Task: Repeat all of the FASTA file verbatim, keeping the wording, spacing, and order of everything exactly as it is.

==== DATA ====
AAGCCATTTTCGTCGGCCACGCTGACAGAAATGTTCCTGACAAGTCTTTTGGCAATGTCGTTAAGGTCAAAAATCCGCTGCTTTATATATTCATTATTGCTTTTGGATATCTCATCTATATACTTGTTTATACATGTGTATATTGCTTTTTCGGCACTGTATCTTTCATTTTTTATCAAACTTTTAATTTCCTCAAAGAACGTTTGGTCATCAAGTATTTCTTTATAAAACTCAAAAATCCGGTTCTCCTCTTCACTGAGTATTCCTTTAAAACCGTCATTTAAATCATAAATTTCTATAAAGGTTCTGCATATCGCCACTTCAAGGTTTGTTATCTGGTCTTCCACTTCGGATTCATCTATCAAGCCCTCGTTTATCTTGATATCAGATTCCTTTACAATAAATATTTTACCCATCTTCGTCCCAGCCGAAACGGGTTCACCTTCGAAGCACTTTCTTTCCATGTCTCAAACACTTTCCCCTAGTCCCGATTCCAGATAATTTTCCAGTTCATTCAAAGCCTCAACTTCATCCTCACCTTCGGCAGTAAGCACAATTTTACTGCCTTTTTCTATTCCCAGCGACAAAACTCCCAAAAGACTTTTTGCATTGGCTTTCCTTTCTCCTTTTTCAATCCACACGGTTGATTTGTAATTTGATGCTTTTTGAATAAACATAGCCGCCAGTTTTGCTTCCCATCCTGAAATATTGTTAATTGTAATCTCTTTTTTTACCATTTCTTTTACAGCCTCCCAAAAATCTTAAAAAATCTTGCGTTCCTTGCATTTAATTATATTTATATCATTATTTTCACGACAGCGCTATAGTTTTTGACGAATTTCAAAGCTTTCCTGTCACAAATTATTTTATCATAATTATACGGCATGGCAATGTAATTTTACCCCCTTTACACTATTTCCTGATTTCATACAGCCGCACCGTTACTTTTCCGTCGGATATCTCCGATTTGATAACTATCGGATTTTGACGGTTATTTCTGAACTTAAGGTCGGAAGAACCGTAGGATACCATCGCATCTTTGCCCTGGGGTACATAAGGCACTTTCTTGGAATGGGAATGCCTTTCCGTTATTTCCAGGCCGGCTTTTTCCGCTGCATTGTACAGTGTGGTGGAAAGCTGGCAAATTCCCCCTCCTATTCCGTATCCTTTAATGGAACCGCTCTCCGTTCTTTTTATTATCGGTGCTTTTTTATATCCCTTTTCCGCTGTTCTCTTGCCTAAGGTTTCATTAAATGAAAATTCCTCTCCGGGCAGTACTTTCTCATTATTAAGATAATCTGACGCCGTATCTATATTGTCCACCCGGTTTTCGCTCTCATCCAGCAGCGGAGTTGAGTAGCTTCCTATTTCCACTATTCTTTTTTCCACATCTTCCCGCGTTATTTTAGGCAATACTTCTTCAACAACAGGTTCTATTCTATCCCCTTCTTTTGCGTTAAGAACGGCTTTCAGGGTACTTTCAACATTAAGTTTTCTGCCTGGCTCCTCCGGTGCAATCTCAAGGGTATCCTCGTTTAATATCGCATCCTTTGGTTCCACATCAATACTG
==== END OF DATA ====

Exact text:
AAGCCATTTTCGTCGGCCACGCTGACAGAAATGTTCCTGACAAGTCTTTTGGCAATGTCGTTAAGGTCAAAAATCCGCTGCTTTATATATTCATTATTGCTTTTGGATATCTCATCTATATACTTGTTTATACATGTGTATATTGCTTTTTCGGCACTGTATCTTTCATTTTTTATCAAACTTTTAATTTCCTCAAAGAACGTTTGGTCATCAAGTATTTCTTTATAAAACTCAAAAATCCGGTTCTCCTCTTCACTGAGTATTCCTTTAAAACCGTCATTTAAATCATAAATTTCTATAAAGGTTCTGCATATCGCCACTTCAAGGTTTGTTATCTGGTCTTCCACTTCGGATTCATCTATCAAGCCCTCGTTTATCTTGATATCAGATTCCTTTACAATAAATATTTTACCCATCTTCGTCCCAGCCGAAACGGGTTCACCTTCGAAGCACTTTCTTTCCATGTCTCAAACACTTTCCCCTAGTCCCGATTCCAGATAATTTTCCAGTTCATTCAAAGCCTCAACTTCATCCTCACCTTCGGCAGTAAGCACAATTTTACTGCCTTTTTCTATTCCCAGCGACAAAACTCCCAAAAGACTTTTTGCATTGGCTTTCCTTTCTCCTTTTTCAATCCACACGGTTGATTTGTAATTTGATGCTTTTTGAATAAACATAGCCGCCAGTTTTGCTTCCCATCCTGAAATATTGTTAATTGTAATCTCTTTTTTTACCATTTCTTTTACAGCCTCCCAAAAATCTTAAAAAATCTTGCGTTCCTTGCATTTAATTATATTTATATCATTATTTTCACGACAGCGCTATAGTTTTTGACGAATTTCAAAGCTTTCCTGTCACAAATTATTTTATCATAATTATACGGCATGGCAATGTAATTTTACCCCCTTTACACTATTTCCTGATTTCATACAGCCGCACCGTTACTTTTCCGTCGGATATCTCCGATTTGATAACTATCGGATTTTGACGGTTATTTCTGAACTTAAGGTCGGAAGAACCGTAGGATACCATCGCATCTTTGCCCTGGGGTACATAAGGCACTTTCTTGGAATGGGAATGCCTTTCCGTTATTTCCAGGCCGGCTTTTTCCGCTGCATTGTACAGTGTGGTGGAAAGCTGGCAAATTCCCCCTCCTATTCCGTATCCTTTAATGGAACCGCTCTCCGTTCTTTTTATTATCGGTGCTTTTTTATATCCCTTTTCCGCTGTTCTCTTGCCTAAGGTTTCATTAAATGAAAATTCCTCTCCGGGCAGTACTTTCTCATTATTAAGATAATCTGACGCCGTATCTATATTGTCCACCCGGTTTTCGCTCTCATCCAGCAGCGGAGTTGAGTAGCTTCCTATTTCCACTATTCTTTTTTCCACATCTTCCCGCGTTATTTTAGGCAATACTTCTTCAACAACAGGTTCTATTCTATCCCCTTCTTTTGCGTTAAGAACGGCTTTCAGGGTACTTTCAACATTAAGTTTTCTGCCTGGCTCCTCCGGTGCAATCTCAAGGGTATCCTCGTTTAATATCGCATCCTTTGGTTCCACATCAATACTG